Once you have seen it, never let it go…

The following column is a reworking of a piece Les Solomon wrote for AussieTheatre when South Pacific was first announced for the Sydney Winter season last October. 

South Pacific. Image by Kurt Sneddon
Lisa McCune as Nellie. Image by Kurt Sneddon

South Pacific has arrived back in Sydney at last. A glorious remounting by an all Australian cast of the remarkable version that enjoyed a three year run at Lincoln Center in New York.

This production is a crowning achievement after a very, very poor theatre year for musicals in this country (lets not go into them, we all know what they are, or more specifically… were)

This is the production that will make every theatre lover want  to rush back to the theatre, my tip is that it will be with us in one state or another in Australia for a very long time. Gloriously directed by Bartlett Sher and Associate Neil Rutherford with a starry top drawer cast, this production equals and in some ways betters the beautiful original production that charmed America and later London in the last few years.

The truth is, South Pacific is a classic; it is considered one of the almighty classics that displays more perfection in its writing and score than most musicals of its own, or for that matter, any period.

I am unapologetically a fan of most of the works of Rodgers and Hammerstein and I believe their musicals stand the test of time more than many written in recent years. This has been proven by the amount of fine directors who have given new life to them in a variety of productions – none more so than South Pacific. It deals with racism head-on in a way that no musicals before (and few since) have done. Bartlett Sher  toughened up the book and really highlighted the subject of racism for this production more than any previous version.

Oscar Hammerstein was a writer and lyricist well ahead of his time and he and Richard Rodgers were enshrouded by much criticism and controversy due to the way they tackled the issue of race bias in this show. The song ‘Carefully Taught’, is, I believe one of the greatest songs ever written for the stage.

Daniel Koek and Celina Yuen in South Pacific. Image by Kurt Sneddon
Daniel Koek and Celina Yuen in South Pacific. Image by Kurt Sneddon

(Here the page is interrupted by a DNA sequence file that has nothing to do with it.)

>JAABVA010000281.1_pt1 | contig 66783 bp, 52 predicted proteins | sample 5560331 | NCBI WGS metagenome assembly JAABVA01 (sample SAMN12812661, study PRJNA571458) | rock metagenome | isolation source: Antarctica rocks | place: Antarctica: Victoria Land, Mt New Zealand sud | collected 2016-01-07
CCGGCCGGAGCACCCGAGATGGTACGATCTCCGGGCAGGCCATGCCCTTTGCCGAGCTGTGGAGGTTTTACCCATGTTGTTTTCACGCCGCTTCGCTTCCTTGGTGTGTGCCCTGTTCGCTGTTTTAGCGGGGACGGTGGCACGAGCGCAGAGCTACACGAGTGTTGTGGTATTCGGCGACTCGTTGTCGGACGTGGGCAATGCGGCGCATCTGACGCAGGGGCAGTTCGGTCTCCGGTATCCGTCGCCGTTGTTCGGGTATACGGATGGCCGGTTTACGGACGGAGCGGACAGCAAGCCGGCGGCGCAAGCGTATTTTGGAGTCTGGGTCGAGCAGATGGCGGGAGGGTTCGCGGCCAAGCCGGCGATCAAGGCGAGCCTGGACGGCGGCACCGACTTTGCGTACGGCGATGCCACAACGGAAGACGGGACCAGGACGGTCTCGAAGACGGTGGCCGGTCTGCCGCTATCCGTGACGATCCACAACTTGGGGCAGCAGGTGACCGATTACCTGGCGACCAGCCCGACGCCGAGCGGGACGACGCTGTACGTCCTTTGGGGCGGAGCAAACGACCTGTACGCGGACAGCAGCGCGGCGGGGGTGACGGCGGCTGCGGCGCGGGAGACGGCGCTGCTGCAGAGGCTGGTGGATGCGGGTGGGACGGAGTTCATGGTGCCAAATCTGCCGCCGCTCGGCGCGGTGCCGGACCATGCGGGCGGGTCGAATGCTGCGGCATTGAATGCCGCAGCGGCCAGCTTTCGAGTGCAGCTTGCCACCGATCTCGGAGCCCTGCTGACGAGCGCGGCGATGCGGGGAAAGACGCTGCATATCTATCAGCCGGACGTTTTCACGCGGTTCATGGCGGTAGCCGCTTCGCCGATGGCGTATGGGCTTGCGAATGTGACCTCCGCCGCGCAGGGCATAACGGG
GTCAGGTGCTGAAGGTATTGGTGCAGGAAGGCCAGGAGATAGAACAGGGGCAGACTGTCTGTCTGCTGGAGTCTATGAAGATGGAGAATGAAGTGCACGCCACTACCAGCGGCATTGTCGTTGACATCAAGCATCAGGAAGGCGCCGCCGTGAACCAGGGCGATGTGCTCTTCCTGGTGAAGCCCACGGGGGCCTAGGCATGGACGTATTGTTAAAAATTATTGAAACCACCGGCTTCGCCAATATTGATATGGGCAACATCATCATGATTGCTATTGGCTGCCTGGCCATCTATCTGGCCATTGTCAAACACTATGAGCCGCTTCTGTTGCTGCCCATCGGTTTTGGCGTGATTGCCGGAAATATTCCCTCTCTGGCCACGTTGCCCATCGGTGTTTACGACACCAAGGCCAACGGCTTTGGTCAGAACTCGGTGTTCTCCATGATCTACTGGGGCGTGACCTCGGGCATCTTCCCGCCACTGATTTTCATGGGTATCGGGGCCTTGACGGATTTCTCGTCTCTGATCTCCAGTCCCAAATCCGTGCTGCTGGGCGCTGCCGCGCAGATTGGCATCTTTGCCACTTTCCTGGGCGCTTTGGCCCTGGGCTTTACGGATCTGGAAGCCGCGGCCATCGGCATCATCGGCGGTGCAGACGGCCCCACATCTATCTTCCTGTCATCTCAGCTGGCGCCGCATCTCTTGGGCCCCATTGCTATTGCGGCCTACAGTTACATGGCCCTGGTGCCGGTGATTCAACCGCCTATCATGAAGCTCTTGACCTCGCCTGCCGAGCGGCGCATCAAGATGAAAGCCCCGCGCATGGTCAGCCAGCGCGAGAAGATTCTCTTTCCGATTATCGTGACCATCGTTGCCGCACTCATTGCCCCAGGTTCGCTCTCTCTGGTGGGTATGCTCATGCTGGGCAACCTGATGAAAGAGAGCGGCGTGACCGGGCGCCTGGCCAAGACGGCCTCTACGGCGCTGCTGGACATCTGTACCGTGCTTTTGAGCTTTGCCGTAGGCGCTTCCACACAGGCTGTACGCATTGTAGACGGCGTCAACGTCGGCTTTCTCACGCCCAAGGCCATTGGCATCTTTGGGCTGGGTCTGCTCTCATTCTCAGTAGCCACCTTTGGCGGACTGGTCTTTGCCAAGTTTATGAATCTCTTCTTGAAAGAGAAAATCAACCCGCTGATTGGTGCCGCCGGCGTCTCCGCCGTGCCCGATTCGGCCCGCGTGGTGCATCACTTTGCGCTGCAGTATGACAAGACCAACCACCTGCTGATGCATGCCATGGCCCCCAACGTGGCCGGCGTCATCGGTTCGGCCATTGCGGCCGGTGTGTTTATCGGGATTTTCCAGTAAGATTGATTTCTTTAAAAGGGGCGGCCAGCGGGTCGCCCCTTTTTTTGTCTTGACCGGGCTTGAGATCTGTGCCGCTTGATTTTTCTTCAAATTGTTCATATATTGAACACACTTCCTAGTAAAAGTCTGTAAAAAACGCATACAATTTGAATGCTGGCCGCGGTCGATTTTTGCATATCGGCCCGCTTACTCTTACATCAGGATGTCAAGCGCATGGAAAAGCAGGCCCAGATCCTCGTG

Concise and perfectly structured, the two minute song of sheer genius conveys a message so timely that it should be on the desks of every politician and person in office anywhere in the world. When the character of Lt Cable sings it in the show, he sums up his racial bias, the racial bias of the other major character in the show, (namely Nellie Forbush, who breaks up a relationship because of her racist beliefs) and it is the song which is the theme and the central focus of the musical.

When it was first included in the show, there was a tide of criticism and an attempt to remove it, yet the authors stood firm and it is believed it is one of the reasons the musical received the Pulitzer Prize that year.

Barlett Sher has no qualms accentuating the racism of his two central WASP (White Anglo Saxon Protestant) characters. The famous movie skimmed over it a little and several other productions fail to hit the nail on the head when Nellie realises her potential husband has not only had sexual relations but was married to an islander woman.

“She was… coloured” Nellie cries in utmost horror at the end of Act One when she hears Emile De Becque introduce his two young islander children. What is this? Our little-hometown little-rock heroine, our virginal princess who can do no wrong is suddenly tarred with an ugly and unpleasant brush.

It takes most of Act two for audiences in this version to forgive Nellie for that moment and it is only when the character makes her powerful and dramatic statement realising her small minded mistake and begging for the life of the man she loves, that an audience can accept her again.

John O'May and Tod Strike. Image by Kurt Sneddon